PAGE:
With the Enlightenment human endeavor has shifted from a philosophy based on what Mortimer Adler calls First Order questions to that of the empirical sciences emerging as the dominant mode of inquiry. While Positivism emphasizes the sciences as the only knowledge of reality, other movements have emerged that challenge this authority, among them the movement known as Phenomenology. In contrast to the Positivist emphasis on pure objectivity, Phenomenology strives to address events that appeal directly to our consciousness, our sensorial reading of the world. In doing so it strides multiple disciplines and worlds.
Architecture, a synchronic phenomenon, and film, a diachronic one, find mutual correspondences as a result of the experiential and the sensorial. Beginning as separate disciplines, and with specific notions of perception and space/ time based on their particular technologies, the two disciplines have grown increasingly together. As Juhani Pallasmaa observes:
" These two art forms create and mediate comprehensive images of life. In the same way that buildings and cities create and preserve images of culture and a particular way of life, cinema illuminates the cultural archaeology of both the time of its making and the era that it depicts."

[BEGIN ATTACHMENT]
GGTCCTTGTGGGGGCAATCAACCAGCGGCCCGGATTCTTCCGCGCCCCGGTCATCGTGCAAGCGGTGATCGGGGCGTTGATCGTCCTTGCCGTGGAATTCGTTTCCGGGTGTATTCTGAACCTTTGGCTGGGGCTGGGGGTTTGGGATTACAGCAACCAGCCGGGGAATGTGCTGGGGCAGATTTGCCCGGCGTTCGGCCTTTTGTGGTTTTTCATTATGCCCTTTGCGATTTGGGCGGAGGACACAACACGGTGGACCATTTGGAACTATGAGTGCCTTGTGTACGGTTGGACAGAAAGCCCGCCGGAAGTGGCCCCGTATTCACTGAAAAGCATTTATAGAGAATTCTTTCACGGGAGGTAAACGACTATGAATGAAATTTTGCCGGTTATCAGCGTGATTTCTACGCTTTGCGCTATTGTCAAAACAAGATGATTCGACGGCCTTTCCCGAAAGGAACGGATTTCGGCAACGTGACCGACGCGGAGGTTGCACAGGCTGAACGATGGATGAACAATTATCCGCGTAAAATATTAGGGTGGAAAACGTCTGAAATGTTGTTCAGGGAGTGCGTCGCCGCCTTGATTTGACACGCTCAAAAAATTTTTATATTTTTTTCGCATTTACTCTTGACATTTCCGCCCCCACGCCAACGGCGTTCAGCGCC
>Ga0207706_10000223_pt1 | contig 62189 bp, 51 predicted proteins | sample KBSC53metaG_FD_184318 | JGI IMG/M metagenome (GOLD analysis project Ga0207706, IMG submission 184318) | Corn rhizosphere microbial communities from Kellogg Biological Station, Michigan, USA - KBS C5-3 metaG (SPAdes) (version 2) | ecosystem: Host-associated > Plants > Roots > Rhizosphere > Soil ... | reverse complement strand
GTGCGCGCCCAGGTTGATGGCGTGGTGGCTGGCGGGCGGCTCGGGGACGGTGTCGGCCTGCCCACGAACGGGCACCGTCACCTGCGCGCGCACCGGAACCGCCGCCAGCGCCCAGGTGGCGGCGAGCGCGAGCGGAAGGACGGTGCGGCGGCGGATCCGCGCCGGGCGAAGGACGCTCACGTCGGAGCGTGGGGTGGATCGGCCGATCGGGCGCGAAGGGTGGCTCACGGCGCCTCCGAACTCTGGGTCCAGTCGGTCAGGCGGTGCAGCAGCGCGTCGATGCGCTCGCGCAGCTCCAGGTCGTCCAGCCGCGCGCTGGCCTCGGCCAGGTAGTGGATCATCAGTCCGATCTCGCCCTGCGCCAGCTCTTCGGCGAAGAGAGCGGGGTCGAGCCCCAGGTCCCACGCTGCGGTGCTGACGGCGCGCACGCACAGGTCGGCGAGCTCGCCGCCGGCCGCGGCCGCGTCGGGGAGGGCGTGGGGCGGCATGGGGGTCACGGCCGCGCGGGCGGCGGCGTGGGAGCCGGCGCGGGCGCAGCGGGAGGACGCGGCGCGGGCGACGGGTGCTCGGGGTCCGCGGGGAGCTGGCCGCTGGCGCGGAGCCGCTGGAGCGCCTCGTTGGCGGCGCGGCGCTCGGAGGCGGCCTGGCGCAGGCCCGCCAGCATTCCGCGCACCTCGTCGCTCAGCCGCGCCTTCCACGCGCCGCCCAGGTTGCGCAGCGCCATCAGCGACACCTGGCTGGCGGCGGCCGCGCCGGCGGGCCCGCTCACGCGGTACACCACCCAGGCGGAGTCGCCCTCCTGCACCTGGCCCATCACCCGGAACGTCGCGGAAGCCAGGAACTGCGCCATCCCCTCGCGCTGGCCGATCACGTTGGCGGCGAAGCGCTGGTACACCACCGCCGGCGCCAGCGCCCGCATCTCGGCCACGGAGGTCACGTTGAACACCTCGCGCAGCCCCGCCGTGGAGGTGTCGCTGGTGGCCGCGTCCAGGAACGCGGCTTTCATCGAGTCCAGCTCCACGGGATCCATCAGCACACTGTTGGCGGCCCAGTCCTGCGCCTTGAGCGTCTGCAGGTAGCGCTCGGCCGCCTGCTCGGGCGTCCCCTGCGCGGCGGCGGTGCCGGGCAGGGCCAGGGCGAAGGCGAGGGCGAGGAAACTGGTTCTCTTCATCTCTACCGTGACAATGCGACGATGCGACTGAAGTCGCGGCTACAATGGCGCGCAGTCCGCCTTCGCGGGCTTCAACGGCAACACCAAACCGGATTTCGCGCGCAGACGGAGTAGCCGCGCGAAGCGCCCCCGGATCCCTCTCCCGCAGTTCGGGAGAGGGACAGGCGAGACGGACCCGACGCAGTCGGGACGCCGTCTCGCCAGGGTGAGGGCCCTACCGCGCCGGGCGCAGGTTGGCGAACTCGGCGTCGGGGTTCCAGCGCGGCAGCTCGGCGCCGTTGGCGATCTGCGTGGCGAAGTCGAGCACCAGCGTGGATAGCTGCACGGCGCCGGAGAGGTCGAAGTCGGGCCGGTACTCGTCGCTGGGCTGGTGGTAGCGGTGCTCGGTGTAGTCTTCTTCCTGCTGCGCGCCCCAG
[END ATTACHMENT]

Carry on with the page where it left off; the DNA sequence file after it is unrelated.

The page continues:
These two cultural expressions as mutually related attributes of spatialness and the experiential, form a part of the present cultural condition. Questions emerge. What is surface? Is it the surfaces we see on the film screen that evoke greater depth, literally, but also metaphorically, than even architecture itself? What is depth? Is it the architectural expressions of volume now compressed onto glass screens and surfaces that seemingly deny its depth? Within this milieu I argue that there exist contradictary conditions redefining the meaning of phenomenology itself as they pertain to the present zeitgeist. Such conditions and interpretations of their meaning form the basis for this paper.
|Keywords:||Film, Architecture, Phenemonology|
Professor Emeritus, College of Architecture and Planning, University of Utah, Depoe Bay, Utah, USA
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